The Detect and Protect Challenge from Hackster.io
People in Europe and the U.S. may be getting tired of COVID-19, but many developing countries are early in their struggle with the coronavirus. The United Nations Development Programme Centre for Technology, Innovation, and Sustainable Development (UNDP) needed a way to get low-cost tools and resources into developing countries to aid in viral detection and treatment. The UNDP has many financial sponsors, but when it looked for a partner to help put tools in hands, the organization chose Avnet and Hackster.io. The result? The Detect and Protect Challenge.
The challenge has three priority actions:
- Design replicable, low-cost tools to aid in coronavirus detection
- Flatten the curve in communities with preventive solutions
- Reduce the disease’s impact on the economies of these vulnerable areas
Adam Benzion, who was CEO and co-founder of Hackster and is now a director with Avnet, which acquired Hackster in 2016, is thrilled to be involved in the contest.
“We did try and work with the UN in the past,” says Benzion, “but there was never an urgency.” COVID-19 changed that. The UN came under pressure to identify communities in danger and find sponsor companies to help. It has raised money and sponsored a hackathon, but those results weren’t targeted to the needs of countries in the Detect and Protect Challenge program. The technology transfer from the winning projects will go to Sri Lanka, Kenya, Egypt, Tanzania, Uganda, and South Africa. The UNDP has offices and at least two ambassadors in those countries to handle the technology transfer.
“Avnet has vast resources to take advantage of,” says Benzion. “We can bring in developers, handle logistics, and provide manufacturing support in places worldwide.”
The official contest started April 14, 2020, and has been extended until July 15, but many of the devices entered have already been tagged as Impact Winners. These include 3D printed face shields, an automatic hand sanitizer dispenser, a respiration sensor, and a digital stethoscope with artificial intelligence that attaches to a smartphone.
“There have been tons of participants,” says Benzion. “We have had more than 2,000 submissions and there are over 300 still waiting to be judged.” Contestants aren’t evaluated on their ideas but on their finished products. “They need to be low cost, easy to build with easily acquired materials, and have no intellectual property restrictions,” says Benzion. Lists of materials and all CAD files and program code must be shared.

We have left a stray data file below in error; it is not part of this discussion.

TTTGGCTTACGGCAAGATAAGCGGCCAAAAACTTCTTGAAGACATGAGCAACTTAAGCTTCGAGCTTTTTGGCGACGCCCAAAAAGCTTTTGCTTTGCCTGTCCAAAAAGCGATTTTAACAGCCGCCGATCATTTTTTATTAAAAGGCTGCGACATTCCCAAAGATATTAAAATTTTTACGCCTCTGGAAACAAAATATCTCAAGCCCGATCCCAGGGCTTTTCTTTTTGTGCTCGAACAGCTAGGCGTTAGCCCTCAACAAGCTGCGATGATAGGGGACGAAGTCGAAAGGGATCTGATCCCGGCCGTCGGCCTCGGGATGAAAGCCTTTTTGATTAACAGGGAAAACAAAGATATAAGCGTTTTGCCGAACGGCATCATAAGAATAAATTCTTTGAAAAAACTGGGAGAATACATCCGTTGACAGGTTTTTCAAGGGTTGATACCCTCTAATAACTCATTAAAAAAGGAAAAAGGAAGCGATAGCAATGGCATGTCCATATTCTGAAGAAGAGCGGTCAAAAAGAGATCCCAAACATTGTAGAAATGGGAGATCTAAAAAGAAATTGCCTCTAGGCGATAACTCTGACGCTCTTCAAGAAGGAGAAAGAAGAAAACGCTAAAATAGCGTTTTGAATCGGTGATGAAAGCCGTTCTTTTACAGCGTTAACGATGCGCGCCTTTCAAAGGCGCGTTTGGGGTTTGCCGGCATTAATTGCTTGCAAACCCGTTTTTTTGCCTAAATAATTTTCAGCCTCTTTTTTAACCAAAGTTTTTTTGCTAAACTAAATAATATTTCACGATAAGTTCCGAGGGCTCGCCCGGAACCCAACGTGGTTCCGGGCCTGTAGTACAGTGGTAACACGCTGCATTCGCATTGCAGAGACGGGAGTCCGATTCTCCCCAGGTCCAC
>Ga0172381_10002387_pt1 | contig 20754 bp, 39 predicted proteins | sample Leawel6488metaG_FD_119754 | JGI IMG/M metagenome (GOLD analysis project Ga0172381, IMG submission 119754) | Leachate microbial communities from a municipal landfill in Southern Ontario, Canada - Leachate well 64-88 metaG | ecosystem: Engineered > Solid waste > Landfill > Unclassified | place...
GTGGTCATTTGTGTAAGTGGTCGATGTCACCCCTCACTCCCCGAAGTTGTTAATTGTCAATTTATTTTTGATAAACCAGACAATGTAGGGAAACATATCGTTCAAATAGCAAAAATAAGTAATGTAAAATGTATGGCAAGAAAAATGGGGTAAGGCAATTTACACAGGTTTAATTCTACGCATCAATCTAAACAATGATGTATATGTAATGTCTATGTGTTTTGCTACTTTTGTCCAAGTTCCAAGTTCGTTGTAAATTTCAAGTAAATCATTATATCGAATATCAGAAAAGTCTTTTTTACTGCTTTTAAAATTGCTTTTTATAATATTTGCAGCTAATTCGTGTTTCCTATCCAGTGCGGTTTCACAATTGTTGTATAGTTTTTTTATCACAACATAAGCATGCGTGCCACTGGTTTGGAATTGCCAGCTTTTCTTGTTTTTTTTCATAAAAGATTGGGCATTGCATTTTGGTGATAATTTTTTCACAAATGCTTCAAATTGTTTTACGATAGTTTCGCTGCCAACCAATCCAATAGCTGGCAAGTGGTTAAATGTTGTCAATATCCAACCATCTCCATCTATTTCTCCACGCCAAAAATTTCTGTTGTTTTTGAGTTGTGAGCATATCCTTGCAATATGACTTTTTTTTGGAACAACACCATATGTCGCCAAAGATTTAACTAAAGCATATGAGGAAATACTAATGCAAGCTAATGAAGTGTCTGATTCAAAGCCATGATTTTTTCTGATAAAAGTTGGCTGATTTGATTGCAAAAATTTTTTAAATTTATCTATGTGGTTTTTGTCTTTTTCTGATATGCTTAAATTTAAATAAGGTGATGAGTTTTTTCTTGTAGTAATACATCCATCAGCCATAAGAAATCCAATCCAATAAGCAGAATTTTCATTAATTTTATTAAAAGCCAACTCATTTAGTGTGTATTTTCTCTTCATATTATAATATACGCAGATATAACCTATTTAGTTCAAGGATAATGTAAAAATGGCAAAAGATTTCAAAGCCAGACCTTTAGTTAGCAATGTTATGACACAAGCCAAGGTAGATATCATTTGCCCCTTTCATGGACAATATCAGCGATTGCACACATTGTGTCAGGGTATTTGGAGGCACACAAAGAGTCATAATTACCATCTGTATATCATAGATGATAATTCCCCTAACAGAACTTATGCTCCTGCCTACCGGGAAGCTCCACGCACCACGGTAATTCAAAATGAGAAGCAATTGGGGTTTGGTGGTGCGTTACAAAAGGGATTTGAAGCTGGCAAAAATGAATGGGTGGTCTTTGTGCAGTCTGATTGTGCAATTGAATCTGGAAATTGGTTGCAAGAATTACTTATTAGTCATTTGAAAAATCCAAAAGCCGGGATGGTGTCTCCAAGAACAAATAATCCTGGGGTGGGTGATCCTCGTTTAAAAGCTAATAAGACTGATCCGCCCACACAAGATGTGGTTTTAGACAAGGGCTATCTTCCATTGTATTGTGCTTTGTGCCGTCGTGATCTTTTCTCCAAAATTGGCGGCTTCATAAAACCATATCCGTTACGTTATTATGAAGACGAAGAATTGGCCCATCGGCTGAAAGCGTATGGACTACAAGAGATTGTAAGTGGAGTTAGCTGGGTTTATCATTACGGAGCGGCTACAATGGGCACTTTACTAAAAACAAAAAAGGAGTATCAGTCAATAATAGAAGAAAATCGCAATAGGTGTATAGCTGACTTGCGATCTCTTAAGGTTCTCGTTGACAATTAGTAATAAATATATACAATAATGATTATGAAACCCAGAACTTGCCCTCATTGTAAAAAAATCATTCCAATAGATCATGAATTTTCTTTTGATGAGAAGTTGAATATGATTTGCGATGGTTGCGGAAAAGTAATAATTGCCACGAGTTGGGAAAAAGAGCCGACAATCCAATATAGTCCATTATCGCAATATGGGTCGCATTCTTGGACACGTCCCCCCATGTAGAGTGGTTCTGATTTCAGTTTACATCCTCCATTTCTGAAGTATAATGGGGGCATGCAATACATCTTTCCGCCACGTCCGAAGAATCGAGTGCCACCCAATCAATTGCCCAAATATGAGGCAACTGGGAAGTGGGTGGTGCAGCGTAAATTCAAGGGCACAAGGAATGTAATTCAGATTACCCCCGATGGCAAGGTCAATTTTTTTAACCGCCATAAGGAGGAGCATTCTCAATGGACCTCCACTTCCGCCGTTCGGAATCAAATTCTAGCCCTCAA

The lack of hacker infrastructure in developing countries is real, but contest organizers can change that with a relatively small amount of money, Benzion says. “A 3D printer is maybe $2K, and enough filaments to last for quite a while maybe another $500. We can easily ship each country two or three printers, filaments, and electronic components. We can make a big difference for maybe $10,000.” Money from sponsors such as Amazon, Google, Intel, Microsoft, NVIDIA, Avnet, and others is used to provide these materials.
Benzion has been quite impressed with many of the entries. “One of the first week’s winners is an Open Source pulse oximeter that measures the amount of oxygen in the blood,” he says. “It was designed and built by a young man only 18 years old.”
Sometimes the best tools need little technology. “A clear acrylic box with a cutout for the neck that fits over the head of COVID-19 patients has saved the lives of many of those treating patients,” notes Benzion. The box allows the patients to breathe but blocks droplets the patient coughs from getting on the healthcare workers. Acrylic sheets are included in shipments to countries in the program.
“People in these developing countries are amazing,” he says. “They’re smart and want to make a difference.”
With relatively inexpensive materials and free designs, the UNDP and Avnet are helping people in developing countries help themselves. There’s still time to enter and add your design to the project.